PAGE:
You Are Being Lied to About Social Security and the Federal Budget

From time to time, your correspondent will take a reprieve from Marxist dick jokes to educate his faithful readership on a Very Serious Matter. This is one of those times when both major ‘Merican political parties are guilty of inconsistent logic at best, and at worst are having their cake and eating it with regard to the medium term fiscal direction of this failed nation.

Yesterday, the gross national debt breached an arbitrary figure: $16 trillion. That is one hell of a lot of money, and you can bet that every GOPee official with enough tech savvy to use Twitter was up in arms about how this portended one thousand years in the wilderness for Amerika if the spendthrift Kenyan Prime Minister Barack Hussein Obama should be reëlected.

That notion is not worth any further examination, and is conveniently not what is at issue here today. Rather, it is how each political party approaches the federal deficit and how those approaches relate to their policies regarding how Social Security should be funded.

Back in the late 1990s, the combination of partisan gridlock in the halls of power in DeeCee and an economy heated to the boiling point by inappropriately loose monetary policy caused the temporary operating surplus in the Social Security and Medicare “Trust Funds” to exceed the budget deficit in the government’s general purpose operations. From a consolidated standpoint, the federal gubmint ran a surplus, and you can bet that a certain Bill Clinton was happy to take credit for it.

HOWEVAH, the Democratic party likes to imagine that the financing of Social Security and Medicare is (or at least ought to be) separate and distinct from the rest of the federal government’s tax-financed operations. If that is true, there was never any budget surplus. If there was a surplus, the budgetary smoke and mirrors of the Social Security and Medicare Trust Funds are exposed as simply that. You cannot have it both ways.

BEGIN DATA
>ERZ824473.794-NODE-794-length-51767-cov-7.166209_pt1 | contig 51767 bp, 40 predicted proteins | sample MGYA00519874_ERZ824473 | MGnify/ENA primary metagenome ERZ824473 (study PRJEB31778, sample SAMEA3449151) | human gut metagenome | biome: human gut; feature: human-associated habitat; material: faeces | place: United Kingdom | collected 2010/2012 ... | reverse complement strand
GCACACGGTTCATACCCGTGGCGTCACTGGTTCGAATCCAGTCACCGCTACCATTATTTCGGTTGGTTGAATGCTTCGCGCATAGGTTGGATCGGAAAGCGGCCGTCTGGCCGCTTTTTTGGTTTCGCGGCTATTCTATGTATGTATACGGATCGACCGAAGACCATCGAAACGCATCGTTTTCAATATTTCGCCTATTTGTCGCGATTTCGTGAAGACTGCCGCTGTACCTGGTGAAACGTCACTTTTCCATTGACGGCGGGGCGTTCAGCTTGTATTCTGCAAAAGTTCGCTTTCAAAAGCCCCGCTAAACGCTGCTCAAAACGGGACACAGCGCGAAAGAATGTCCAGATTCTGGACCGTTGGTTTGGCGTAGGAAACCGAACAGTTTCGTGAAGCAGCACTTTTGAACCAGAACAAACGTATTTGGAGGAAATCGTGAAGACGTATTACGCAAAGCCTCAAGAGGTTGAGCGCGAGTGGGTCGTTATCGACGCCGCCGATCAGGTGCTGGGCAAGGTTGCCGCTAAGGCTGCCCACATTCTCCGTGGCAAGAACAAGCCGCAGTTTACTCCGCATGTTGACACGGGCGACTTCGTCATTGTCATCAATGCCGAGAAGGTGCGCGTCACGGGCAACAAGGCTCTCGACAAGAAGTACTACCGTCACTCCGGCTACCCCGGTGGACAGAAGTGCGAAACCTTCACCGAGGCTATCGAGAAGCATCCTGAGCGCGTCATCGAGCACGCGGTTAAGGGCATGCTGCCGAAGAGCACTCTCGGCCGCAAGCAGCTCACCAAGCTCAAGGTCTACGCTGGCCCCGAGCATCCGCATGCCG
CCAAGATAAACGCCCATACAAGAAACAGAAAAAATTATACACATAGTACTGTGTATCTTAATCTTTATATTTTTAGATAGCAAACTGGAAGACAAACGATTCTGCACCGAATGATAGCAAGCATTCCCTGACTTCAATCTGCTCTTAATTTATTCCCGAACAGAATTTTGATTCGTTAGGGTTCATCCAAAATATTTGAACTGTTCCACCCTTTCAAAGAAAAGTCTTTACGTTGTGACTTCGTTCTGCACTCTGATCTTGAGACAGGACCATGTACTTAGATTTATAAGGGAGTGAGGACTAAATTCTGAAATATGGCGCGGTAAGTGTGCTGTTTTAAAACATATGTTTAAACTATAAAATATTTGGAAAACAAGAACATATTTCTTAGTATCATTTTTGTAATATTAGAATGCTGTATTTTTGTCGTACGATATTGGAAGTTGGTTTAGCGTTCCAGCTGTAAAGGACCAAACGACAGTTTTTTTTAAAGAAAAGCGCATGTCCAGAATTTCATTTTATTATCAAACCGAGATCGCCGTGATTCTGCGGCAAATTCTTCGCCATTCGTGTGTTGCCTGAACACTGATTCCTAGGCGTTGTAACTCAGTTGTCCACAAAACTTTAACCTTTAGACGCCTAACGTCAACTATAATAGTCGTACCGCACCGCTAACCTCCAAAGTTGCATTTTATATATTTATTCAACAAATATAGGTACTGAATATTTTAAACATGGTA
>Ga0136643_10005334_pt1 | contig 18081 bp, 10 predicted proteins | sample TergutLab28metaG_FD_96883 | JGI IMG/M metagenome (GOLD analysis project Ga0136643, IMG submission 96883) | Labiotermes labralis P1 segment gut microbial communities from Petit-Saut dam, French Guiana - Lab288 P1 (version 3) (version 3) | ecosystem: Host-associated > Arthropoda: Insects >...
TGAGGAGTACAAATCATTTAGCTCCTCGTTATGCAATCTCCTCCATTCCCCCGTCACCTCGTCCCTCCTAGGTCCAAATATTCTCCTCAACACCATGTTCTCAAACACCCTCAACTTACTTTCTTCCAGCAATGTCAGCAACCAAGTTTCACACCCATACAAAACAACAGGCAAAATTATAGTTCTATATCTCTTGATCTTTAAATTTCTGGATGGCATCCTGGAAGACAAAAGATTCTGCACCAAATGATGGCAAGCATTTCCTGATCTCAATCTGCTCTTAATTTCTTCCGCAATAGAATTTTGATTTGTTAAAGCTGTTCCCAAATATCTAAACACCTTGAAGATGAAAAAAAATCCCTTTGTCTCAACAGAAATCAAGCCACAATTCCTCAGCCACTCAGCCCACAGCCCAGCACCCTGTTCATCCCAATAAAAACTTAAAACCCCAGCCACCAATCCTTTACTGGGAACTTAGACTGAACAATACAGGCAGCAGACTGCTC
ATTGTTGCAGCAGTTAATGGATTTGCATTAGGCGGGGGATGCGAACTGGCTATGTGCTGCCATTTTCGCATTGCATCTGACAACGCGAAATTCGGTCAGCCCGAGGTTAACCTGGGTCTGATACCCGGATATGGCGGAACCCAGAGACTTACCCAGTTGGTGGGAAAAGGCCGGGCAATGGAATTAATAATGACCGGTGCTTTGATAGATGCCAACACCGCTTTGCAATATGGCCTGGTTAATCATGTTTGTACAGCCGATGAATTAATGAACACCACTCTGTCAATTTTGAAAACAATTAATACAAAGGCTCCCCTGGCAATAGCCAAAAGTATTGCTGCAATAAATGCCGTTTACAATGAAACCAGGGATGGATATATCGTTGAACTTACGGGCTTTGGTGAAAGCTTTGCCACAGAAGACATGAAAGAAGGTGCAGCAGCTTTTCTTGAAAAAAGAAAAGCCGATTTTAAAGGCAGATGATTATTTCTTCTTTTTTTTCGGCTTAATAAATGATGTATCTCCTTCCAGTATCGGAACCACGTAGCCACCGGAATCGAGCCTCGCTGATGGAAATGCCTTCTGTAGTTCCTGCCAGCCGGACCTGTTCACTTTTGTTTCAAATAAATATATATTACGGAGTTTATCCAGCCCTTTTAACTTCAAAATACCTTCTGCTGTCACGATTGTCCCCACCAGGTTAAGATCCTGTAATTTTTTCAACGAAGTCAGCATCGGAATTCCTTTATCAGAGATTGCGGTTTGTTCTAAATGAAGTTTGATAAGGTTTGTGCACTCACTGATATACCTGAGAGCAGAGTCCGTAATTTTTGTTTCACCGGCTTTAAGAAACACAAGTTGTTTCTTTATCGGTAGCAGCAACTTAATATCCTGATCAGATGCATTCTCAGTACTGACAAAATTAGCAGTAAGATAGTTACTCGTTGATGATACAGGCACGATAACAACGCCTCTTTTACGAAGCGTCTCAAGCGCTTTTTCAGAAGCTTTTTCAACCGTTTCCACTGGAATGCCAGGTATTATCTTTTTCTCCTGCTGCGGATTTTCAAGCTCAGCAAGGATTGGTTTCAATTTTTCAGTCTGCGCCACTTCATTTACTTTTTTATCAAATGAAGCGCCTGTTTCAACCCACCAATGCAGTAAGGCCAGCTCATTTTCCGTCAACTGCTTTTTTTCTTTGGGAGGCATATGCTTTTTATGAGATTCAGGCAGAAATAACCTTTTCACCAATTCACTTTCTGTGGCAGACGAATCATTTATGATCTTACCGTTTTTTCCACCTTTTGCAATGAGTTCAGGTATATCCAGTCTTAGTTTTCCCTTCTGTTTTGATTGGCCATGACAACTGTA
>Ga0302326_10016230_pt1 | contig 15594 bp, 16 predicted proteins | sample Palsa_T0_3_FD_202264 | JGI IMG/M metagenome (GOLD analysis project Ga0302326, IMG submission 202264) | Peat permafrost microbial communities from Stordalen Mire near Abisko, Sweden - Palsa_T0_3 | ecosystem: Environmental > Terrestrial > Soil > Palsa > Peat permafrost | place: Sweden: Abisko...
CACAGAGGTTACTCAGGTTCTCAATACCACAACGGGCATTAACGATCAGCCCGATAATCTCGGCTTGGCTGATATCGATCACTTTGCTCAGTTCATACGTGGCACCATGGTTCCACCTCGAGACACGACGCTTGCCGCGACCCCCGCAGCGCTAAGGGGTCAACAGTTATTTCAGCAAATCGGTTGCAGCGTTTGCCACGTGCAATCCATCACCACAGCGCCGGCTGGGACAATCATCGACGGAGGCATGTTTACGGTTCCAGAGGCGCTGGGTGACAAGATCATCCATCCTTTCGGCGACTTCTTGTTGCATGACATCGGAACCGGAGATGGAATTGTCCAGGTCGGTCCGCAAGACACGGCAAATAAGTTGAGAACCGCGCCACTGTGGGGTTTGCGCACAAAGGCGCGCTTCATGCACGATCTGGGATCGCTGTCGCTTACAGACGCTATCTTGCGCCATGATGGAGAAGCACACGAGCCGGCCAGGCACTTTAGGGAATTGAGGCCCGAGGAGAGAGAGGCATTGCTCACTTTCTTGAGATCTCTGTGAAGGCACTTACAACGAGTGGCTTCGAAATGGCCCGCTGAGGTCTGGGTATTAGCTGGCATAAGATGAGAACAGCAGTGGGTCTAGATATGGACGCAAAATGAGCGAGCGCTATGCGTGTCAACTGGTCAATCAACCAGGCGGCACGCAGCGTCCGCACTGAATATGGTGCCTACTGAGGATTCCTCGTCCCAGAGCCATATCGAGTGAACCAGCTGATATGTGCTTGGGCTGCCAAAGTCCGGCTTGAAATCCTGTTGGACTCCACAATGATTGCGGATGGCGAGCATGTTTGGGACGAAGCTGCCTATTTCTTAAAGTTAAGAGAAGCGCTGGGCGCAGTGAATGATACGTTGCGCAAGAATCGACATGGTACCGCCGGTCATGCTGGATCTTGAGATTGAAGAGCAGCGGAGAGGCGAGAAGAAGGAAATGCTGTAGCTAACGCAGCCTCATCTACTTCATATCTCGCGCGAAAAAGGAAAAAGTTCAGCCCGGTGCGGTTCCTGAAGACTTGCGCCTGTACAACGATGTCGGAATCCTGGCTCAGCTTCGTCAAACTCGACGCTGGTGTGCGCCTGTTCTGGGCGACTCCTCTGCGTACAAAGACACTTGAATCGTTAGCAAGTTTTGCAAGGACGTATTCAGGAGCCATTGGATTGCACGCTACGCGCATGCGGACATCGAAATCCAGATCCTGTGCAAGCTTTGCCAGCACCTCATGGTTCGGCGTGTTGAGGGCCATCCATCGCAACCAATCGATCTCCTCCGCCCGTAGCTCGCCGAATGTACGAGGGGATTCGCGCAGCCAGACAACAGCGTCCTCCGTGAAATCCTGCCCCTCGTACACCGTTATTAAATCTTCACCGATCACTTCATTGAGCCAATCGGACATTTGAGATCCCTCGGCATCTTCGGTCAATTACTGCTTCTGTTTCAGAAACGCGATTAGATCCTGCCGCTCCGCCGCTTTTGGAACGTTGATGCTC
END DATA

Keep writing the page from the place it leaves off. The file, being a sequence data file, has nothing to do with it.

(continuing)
To balance its budget Congress took money out of the Trust Funds and transferred it to the budget for general operations like the military, Medicaid, and so on, and gave the Trust Funds an I.O.U. So, the federal government owes money to itself  to the tune of $6 trillion, which is baked into that aforementioned $16 trillion figure.

It is completely ludicrous of course, and no educated person pays attention to the gross debt. It is only the net debt (also known as the public debt) that matters, because Congress can wipe out the difference with an accounting entry. But if it did, the false edifice that underlies the Trust Fund would vanish completely, and Democrats don’t like that idea because it would probably make it easier to for Congress to reduce benefits in one or both programs.

On tha otha hand, the GOPee would like to reduce or eliminate altogether the payroll taxes that ostensibly support the Trust Funds, which would force Congress to treat Social Security and Medicare just like all other income tax-supported federal programs and have them compete for scarce resources. That can be debated on its merits, but its proponents cannot then argue that the $16 trillion gross debt figure means anything.

Unless they’re cynical.

This is one of those rare instances where your correspondent actually sides with the consolidated approach of the GOPee, if not their mindless empty symbolism. Payroll taxes are just regressive taxes on wage income, and old-age pensions are a fundamental ministerial duty of the government. Therefore, absent a rational budget process the formula-driven relative shares of spending on Social Security, Medicare, and everything else are inefficient with probability equal to 1. Creating budgetary auto-pilots for a large and growing share of federal receipts and outlays is just bad policy. Pretending otherwise is silly and allows both sides to obfuscate important budget issues for short term political gain.

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